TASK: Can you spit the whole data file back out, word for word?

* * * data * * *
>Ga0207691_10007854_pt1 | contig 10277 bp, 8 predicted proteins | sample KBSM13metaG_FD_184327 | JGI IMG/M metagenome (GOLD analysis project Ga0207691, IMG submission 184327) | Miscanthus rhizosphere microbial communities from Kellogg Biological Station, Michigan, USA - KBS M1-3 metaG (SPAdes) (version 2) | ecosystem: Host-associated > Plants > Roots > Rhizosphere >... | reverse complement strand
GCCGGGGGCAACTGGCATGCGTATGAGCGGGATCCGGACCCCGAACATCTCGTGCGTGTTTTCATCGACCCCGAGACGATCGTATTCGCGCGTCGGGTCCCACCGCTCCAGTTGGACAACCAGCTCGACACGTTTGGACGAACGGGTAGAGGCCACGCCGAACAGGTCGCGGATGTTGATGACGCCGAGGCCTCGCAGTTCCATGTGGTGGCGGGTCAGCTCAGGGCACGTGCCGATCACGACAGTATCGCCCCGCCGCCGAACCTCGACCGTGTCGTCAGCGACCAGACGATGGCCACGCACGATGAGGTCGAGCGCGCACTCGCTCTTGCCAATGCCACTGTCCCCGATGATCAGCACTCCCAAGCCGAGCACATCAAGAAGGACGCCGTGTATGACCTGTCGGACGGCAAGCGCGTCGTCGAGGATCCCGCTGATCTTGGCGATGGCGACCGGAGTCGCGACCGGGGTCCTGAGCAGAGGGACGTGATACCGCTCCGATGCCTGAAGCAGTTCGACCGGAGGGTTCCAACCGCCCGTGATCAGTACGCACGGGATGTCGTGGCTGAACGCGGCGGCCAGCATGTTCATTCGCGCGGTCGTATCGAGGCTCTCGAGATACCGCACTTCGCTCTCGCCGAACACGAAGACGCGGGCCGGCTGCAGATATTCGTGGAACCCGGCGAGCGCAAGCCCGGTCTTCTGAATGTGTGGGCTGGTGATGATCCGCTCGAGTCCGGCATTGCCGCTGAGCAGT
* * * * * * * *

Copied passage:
>Ga0207691_10007854_pt1 | contig 10277 bp, 8 predicted proteins | sample KBSM13metaG_FD_184327 | JGI IMG/M metagenome (GOLD analysis project Ga0207691, IMG submission 184327) | Miscanthus rhizosphere microbial communities from Kellogg Biological Station, Michigan, USA - KBS M1-3 metaG (SPAdes) (version 2) | ecosystem: Host-associated > Plants > Roots > Rhizosphere >... | reverse complement strand
GCCGGGGGCAACTGGCATGCGTATGAGCGGGATCCGGACCCCGAACATCTCGTGCGTGTTTTCATCGACCCCGAGACGATCGTATTCGCGCGTCGGGTCCCACCGCTCCAGTTGGACAACCAGCTCGACACGTTTGGACGAACGGGTAGAGGCCACGCCGAACAGGTCGCGGATGTTGATGACGCCGAGGCCTCGCAGTTCCATGTGGTGGCGGGTCAGCTCAGGGCACGTGCCGATCACGACAGTATCGCCCCGCCGCCGAACCTCGACCGTGTCGTCAGCGACCAGACGATGGCCACGCACGATGAGGTCGAGCGCGCACTCGCTCTTGCCAATGCCACTGTCCCCGATGATCAGCACTCCCAAGCCGAGCACATCAAGAAGGACGCCGTGTATGACCTGTCGGACGGCAAGCGCGTCGTCGAGGATCCCGCTGATCTTGGCGATGGCGACCGGAGTCGCGACCGGGGTCCTGAGCAGAGGGACGTGATACCGCTCCGATGCCTGAAGCAGTTCGACCGGAGGGTTCCAACCGCCCGTGATCAGTACGCACGGGATGTCGTGGCTGAACGCGGCGGCCAGCATGTTCATTCGCGCGGTCGTATCGAGGCTCTCGAGATACCGCACTTCGCTCTCGCCGAACACGAAGACGCGGGCCGGCTGCAGATATTCGTGGAACCCGGCGAGCGCAAGCCCGGTCTTCTGAATGTGTGGGCTGGTGATGATCCGCTCGAGTCCGGCATTGCCGCTGAGCAGT